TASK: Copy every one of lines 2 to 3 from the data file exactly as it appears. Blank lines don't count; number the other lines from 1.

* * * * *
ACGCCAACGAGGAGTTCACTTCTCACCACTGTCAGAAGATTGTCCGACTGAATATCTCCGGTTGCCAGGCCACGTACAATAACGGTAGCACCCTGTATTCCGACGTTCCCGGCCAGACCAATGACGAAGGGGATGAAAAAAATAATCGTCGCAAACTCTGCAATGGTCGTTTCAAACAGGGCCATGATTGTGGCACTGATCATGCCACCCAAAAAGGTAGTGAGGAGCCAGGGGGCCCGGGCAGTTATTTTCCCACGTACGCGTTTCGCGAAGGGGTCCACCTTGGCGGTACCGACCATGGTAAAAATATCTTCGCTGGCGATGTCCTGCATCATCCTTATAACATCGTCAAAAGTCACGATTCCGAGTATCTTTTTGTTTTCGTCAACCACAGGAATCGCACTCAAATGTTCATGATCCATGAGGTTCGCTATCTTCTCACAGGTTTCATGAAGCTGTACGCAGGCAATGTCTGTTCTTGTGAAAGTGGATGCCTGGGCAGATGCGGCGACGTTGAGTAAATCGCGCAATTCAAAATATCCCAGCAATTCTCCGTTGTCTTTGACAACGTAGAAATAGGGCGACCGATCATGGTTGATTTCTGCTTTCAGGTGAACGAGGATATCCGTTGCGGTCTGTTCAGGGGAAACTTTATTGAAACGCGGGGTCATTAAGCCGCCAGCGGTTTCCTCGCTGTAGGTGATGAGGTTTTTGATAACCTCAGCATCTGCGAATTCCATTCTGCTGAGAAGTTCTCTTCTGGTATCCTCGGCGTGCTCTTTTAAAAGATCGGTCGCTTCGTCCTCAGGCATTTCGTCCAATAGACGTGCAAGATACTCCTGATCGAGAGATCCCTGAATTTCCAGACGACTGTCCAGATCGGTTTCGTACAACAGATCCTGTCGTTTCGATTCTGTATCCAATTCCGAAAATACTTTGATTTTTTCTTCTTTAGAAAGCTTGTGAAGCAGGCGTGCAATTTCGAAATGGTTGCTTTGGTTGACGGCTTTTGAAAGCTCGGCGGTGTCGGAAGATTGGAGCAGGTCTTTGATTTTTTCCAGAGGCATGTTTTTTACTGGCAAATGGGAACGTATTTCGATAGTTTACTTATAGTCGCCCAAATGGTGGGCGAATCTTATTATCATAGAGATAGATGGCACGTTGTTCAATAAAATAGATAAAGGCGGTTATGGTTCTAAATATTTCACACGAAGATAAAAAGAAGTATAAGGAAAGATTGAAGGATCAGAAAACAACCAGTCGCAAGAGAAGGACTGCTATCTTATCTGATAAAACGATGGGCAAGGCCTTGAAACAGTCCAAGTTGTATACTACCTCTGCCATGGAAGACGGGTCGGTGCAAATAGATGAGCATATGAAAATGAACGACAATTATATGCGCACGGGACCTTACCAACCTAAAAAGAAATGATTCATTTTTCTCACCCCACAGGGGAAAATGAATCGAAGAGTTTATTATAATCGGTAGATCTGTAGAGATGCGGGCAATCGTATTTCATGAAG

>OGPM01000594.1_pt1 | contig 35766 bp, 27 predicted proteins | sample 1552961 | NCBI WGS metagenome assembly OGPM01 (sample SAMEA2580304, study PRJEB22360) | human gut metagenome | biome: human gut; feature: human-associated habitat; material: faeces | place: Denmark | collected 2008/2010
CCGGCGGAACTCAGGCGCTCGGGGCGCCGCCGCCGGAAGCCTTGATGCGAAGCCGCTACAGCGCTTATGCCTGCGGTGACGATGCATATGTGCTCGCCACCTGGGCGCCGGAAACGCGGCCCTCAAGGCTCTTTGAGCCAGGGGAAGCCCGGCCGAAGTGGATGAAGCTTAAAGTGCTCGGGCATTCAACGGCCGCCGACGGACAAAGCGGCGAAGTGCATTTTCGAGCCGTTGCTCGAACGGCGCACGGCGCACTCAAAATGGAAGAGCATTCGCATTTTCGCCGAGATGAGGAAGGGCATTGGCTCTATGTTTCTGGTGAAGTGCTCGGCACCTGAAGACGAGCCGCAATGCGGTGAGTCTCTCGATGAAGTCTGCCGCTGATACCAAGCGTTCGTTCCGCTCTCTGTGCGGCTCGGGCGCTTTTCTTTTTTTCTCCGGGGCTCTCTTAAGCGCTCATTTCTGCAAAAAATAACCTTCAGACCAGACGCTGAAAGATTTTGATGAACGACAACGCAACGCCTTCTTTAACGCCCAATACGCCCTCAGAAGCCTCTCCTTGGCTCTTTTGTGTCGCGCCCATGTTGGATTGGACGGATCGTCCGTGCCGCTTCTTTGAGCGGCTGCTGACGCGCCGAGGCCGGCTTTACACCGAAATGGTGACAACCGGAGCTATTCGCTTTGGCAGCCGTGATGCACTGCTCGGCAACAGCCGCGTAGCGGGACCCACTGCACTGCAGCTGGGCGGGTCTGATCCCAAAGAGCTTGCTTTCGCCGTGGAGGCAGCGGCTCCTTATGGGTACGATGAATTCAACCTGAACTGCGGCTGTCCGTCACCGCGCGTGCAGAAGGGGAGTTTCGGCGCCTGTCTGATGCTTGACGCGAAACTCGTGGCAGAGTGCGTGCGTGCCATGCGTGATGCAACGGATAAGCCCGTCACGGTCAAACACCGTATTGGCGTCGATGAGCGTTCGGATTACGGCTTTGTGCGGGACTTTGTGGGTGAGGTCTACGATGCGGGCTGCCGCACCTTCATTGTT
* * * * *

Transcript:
>OGPM01000594.1_pt1 | contig 35766 bp, 27 predicted proteins | sample 1552961 | NCBI WGS metagenome assembly OGPM01 (sample SAMEA2580304, study PRJEB22360) | human gut metagenome | biome: human gut; feature: human-associated habitat; material: faeces | place: Denmark | collected 2008/2010
CCGGCGGAACTCAGGCGCTCGGGGCGCCGCCGCCGGAAGCCTTGATGCGAAGCCGCTACAGCGCTTATGCCTGCGGTGACGATGCATATGTGCTCGCCACCTGGGCGCCGGAAACGCGGCCCTCAAGGCTCTTTGAGCCAGGGGAAGCCCGGCCGAAGTGGATGAAGCTTAAAGTGCTCGGGCATTCAACGGCCGCCGACGGACAAAGCGGCGAAGTGCATTTTCGAGCCGTTGCTCGAACGGCGCACGGCGCACTCAAAATGGAAGAGCATTCGCATTTTCGCCGAGATGAGGAAGGGCATTGGCTCTATGTTTCTGGTGAAGTGCTCGGCACCTGAAGACGAGCCGCAATGCGGTGAGTCTCTCGATGAAGTCTGCCGCTGATACCAAGCGTTCGTTCCGCTCTCTGTGCGGCTCGGGCGCTTTTCTTTTTTTCTCCGGGGCTCTCTTAAGCGCTCATTTCTGCAAAAAATAACCTTCAGACCAGACGCTGAAAGATTTTGATGAACGACAACGCAACGCCTTCTTTAACGCCCAATACGCCCTCAGAAGCCTCTCCTTGGCTCTTTTGTGTCGCGCCCATGTTGGATTGGACGGATCGTCCGTGCCGCTTCTTTGAGCGGCTGCTGACGCGCCGAGGCCGGCTTTACACCGAAATGGTGACAACCGGAGCTATTCGCTTTGGCAGCCGTGATGCACTGCTCGGCAACAGCCGCGTAGCGGGACCCACTGCACTGCAGCTGGGCGGGTCTGATCCCAAAGAGCTTGCTTTCGCCGTGGAGGCAGCGGCTCCTTATGGGTACGATGAATTCAACCTGAACTGCGGCTGTCCGTCACCGCGCGTGCAGAAGGGGAGTTTCGGCGCCTGTCTGATGCTTGACGCGAAACTCGTGGCAGAGTGCGTGCGTGCCATGCGTGATGCAACGGATAAGCCCGTCACGGTCAAACACCGTATTGGCGTCGATGAGCGTTCGGATTACGGCTTTGTGCGGGACTTTGTGGGTGAGGTCTACGATGCGGGCTGCCGCACCTTCATTGTT